[In this Mindshift article Project-based Learning (PBL) in the form of Design Challenges is highlighted. I’ve seen the benefits of PBL in my work with several schools in the Pittsburgh region. In the past year I’ve worked on Design Challenges that are real-world issues for the Energy Innovation Center in Pittsburgh. Instead of just one business, the EIC can bring to the table over 100 partners who work and evaluate the student teams as a panel of Experts. Just like the students at the STEM School Chattanooga I’ve seen students who were not considered “Gifted” demonstrate their ability to solve problems, often thinking out of the box. We need to find more ways to have students collaborate and learn how to work with a team to design and solve problems for their communities.]
September 6, 2016
When Michael Stone was considering a job at the STEM School Chattanooga he was a little skeptical at first. He had been a successful traditional high school calculus teacher and he wasn’t totally sure he bought into the project-based learning model. Proponents always described it to him as though students should do all the work with no help from him — something he couldn’t imagine in calculus. But a tour of the school — led by a student — was all he needed to see what an education there was all about.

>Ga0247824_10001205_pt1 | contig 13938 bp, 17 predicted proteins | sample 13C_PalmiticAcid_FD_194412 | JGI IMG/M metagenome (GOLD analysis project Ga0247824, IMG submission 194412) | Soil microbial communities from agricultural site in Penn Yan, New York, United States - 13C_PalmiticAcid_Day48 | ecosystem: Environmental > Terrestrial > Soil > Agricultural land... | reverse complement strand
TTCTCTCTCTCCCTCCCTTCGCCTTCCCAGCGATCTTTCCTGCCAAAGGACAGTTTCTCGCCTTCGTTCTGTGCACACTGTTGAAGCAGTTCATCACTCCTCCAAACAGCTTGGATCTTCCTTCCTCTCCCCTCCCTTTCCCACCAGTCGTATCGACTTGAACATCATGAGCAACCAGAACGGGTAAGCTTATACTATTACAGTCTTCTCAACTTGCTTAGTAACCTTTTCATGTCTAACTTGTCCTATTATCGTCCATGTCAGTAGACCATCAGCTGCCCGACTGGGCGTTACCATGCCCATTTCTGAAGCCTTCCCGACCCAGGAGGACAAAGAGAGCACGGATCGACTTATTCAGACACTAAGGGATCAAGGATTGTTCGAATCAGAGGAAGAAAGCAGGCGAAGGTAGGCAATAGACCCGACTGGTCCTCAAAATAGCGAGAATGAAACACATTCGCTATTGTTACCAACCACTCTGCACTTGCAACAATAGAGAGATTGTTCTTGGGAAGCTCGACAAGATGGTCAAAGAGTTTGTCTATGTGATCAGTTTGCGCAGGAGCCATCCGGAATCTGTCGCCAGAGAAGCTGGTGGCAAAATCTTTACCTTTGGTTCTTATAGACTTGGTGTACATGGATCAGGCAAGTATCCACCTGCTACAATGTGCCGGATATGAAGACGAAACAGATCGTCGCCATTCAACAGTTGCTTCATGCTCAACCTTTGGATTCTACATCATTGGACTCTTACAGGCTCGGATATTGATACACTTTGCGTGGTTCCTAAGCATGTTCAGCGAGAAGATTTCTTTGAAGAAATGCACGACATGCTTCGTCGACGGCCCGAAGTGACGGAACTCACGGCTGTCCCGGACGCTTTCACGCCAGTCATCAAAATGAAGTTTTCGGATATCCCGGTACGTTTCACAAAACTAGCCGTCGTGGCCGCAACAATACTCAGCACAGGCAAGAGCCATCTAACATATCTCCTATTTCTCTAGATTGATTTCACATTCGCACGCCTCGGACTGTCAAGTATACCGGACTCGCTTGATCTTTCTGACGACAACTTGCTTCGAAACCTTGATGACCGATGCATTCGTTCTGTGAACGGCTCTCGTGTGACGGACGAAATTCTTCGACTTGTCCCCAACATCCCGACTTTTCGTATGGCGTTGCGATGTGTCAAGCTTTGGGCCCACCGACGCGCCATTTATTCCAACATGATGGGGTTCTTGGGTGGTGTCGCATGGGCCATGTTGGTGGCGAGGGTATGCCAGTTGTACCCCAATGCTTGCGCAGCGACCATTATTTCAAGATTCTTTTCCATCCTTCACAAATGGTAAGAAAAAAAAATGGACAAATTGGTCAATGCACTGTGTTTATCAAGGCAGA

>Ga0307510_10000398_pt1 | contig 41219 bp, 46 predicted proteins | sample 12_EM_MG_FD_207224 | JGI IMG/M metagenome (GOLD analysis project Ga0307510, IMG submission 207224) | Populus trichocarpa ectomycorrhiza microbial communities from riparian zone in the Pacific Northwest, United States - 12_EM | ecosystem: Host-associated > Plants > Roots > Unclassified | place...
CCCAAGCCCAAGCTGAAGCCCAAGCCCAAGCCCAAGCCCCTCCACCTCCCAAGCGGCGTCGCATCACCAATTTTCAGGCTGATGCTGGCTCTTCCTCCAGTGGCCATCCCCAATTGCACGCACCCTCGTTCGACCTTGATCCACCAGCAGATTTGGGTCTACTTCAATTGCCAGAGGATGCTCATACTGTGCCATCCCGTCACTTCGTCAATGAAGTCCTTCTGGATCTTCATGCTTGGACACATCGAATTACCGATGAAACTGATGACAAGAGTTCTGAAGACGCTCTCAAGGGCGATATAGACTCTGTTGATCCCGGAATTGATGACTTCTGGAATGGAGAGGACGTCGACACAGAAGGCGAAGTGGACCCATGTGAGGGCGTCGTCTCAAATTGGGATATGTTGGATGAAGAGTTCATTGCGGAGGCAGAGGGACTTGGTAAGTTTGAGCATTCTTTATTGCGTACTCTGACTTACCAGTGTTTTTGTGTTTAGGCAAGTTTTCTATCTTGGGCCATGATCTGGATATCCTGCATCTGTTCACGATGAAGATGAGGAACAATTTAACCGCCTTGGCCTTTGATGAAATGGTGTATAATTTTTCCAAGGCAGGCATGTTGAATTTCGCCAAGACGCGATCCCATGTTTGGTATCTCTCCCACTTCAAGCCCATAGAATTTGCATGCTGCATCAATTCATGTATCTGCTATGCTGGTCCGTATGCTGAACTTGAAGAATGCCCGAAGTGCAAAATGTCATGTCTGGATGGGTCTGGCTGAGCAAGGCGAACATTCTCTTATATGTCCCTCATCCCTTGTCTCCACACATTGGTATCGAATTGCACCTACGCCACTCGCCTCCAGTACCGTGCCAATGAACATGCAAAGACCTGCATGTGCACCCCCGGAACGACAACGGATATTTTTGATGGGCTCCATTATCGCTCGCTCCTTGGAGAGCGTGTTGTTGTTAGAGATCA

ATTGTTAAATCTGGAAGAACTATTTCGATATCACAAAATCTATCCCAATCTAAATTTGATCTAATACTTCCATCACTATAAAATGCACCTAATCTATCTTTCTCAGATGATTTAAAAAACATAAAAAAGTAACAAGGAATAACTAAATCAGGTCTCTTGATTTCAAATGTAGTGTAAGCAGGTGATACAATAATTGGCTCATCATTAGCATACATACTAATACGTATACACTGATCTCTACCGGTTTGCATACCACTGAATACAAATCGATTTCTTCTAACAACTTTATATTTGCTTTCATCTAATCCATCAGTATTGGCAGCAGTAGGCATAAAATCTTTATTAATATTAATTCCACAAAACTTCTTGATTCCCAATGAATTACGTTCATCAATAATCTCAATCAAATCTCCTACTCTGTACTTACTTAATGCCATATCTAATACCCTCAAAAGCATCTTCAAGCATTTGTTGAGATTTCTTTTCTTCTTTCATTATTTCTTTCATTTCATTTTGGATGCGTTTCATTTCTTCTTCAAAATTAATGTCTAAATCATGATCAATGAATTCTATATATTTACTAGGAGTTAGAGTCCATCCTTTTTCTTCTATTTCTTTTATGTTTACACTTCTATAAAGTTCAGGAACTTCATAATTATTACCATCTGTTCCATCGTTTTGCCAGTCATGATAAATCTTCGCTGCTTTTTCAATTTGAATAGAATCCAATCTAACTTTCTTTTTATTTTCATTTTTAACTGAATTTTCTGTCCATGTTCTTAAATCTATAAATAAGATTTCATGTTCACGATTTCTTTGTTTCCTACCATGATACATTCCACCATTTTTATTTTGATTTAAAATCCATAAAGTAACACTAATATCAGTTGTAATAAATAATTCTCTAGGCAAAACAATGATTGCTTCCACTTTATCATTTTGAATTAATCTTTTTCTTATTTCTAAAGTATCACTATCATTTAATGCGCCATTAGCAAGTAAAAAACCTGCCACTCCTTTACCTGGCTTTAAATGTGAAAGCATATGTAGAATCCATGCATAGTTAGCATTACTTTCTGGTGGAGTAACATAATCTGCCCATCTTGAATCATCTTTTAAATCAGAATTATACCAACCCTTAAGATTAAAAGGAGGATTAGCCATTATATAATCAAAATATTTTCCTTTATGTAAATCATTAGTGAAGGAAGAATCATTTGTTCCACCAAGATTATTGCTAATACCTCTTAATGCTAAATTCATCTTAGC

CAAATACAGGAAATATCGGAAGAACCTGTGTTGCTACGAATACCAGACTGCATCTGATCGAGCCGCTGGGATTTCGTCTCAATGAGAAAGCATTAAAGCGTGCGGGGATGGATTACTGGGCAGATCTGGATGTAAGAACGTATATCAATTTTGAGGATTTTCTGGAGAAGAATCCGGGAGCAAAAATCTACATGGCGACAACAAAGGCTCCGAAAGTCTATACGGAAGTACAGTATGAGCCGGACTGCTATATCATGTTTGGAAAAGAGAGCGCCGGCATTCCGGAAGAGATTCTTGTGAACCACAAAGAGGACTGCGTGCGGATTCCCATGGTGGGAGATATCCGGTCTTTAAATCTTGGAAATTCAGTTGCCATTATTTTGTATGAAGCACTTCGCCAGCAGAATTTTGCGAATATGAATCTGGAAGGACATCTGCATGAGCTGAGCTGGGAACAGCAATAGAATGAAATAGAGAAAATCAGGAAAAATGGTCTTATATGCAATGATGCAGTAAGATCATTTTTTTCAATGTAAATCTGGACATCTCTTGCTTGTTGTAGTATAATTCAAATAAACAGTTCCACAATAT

The student started off by explaining that the grading policy encouraged students to attempt an assignment, mess up, identify the failure points and try again. This same approach was applied to teaching, and students saw how Principal Tony Donen and teachers modeled this same approach in everything they did. The other big emphasis: assessing process skills alongside content knowledge. Stone knew that if a sophomore could so clearly articulate a vision of education so different from many traditional high schools, he needed to be there.
Stone took a job as the Fab Lab Director and Project-Based Learning Coordinator and became intimately aware of the process skills that formed the foundation for everything happening at the school: collaboration, critical thinking, and innovation. His job was to find partners in the Chattanooga business community who had real problems they needed solved and to coach students as they worked together designing solutions. His main goal directive: grow students into adaptable problem solvers.